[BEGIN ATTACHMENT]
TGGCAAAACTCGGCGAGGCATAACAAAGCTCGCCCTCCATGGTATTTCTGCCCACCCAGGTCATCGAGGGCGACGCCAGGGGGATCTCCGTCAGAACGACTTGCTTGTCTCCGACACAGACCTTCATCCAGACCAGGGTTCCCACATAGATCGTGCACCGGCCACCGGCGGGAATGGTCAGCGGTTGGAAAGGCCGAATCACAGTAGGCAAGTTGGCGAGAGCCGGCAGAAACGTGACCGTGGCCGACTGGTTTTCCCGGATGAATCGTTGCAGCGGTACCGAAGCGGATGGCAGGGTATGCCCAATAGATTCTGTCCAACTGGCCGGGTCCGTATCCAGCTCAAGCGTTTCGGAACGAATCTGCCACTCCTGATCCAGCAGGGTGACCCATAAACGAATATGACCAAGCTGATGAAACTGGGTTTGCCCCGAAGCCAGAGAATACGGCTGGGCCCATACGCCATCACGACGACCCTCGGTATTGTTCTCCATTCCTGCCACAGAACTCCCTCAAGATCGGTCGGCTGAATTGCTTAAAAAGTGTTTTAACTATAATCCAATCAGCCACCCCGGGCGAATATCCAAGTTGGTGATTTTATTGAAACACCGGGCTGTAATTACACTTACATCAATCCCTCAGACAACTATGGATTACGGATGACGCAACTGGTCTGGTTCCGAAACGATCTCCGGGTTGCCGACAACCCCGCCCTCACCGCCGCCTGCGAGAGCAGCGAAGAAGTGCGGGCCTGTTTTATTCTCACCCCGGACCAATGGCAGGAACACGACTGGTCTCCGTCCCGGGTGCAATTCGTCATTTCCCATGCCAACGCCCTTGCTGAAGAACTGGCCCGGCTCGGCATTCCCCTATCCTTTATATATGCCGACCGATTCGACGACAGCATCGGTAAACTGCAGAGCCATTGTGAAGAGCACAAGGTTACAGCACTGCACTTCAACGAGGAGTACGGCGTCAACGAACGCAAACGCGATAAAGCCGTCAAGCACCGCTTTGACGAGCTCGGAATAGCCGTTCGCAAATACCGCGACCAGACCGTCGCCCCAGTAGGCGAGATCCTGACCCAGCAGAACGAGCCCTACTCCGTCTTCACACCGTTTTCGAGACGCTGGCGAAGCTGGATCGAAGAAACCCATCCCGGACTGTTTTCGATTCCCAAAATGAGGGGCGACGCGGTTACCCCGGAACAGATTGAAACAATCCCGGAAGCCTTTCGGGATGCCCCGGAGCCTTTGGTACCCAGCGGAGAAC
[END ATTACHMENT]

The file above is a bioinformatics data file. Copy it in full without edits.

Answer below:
TGGCAAAACTCGGCGAGGCATAACAAAGCTCGCCCTCCATGGTATTTCTGCCCACCCAGGTCATCGAGGGCGACGCCAGGGGGATCTCCGTCAGAACGACTTGCTTGTCTCCGACACAGACCTTCATCCAGACCAGGGTTCCCACATAGATCGTGCACCGGCCACCGGCGGGAATGGTCAGCGGTTGGAAAGGCCGAATCACAGTAGGCAAGTTGGCGAGAGCCGGCAGAAACGTGACCGTGGCCGACTGGTTTTCCCGGATGAATCGTTGCAGCGGTACCGAAGCGGATGGCAGGGTATGCCCAATAGATTCTGTCCAACTGGCCGGGTCCGTATCCAGCTCAAGCGTTTCGGAACGAATCTGCCACTCCTGATCCAGCAGGGTGACCCATAAACGAATATGACCAAGCTGATGAAACTGGGTTTGCCCCGAAGCCAGAGAATACGGCTGGGCCCATACGCCATCACGACGACCCTCGGTATTGTTCTCCATTCCTGCCACAGAACTCCCTCAAGATCGGTCGGCTGAATTGCTTAAAAAGTGTTTTAACTATAATCCAATCAGCCACCCCGGGCGAATATCCAAGTTGGTGATTTTATTGAAACACCGGGCTGTAATTACACTTACATCAATCCCTCAGACAACTATGGATTACGGATGACGCAACTGGTCTGGTTCCGAAACGATCTCCGGGTTGCCGACAACCCCGCCCTCACCGCCGCCTGCGAGAGCAGCGAAGAAGTGCGGGCCTGTTTTATTCTCACCCCGGACCAATGGCAGGAACACGACTGGTCTCCGTCCCGGGTGCAATTCGTCATTTCCCATGCCAACGCCCTTGCTGAAGAACTGGCCCGGCTCGGCATTCCCCTATCCTTTATATATGCCGACCGATTCGACGACAGCATCGGTAAACTGCAGAGCCATTGTGAAGAGCACAAGGTTACAGCACTGCACTTCAACGAGGAGTACGGCGTCAACGAACGCAAACGCGATAAAGCCGTCAAGCACCGCTTTGACGAGCTCGGAATAGCCGTTCGCAAATACCGCGACCAGACCGTCGCCCCAGTAGGCGAGATCCTGACCCAGCAGAACGAGCCCTACTCCGTCTTCACACCGTTTTCGAGACGCTGGCGAAGCTGGATCGAAGAAACCCATCCCGGACTGTTTTCGATTCCCAAAATGAGGGGCGACGCGGTTACCCCGGAACAGATTGAAACAATCCCGGAAGCCTTTCGGGATGCCCCGGAGCCTTTGGTACCCAGCGGAGAAC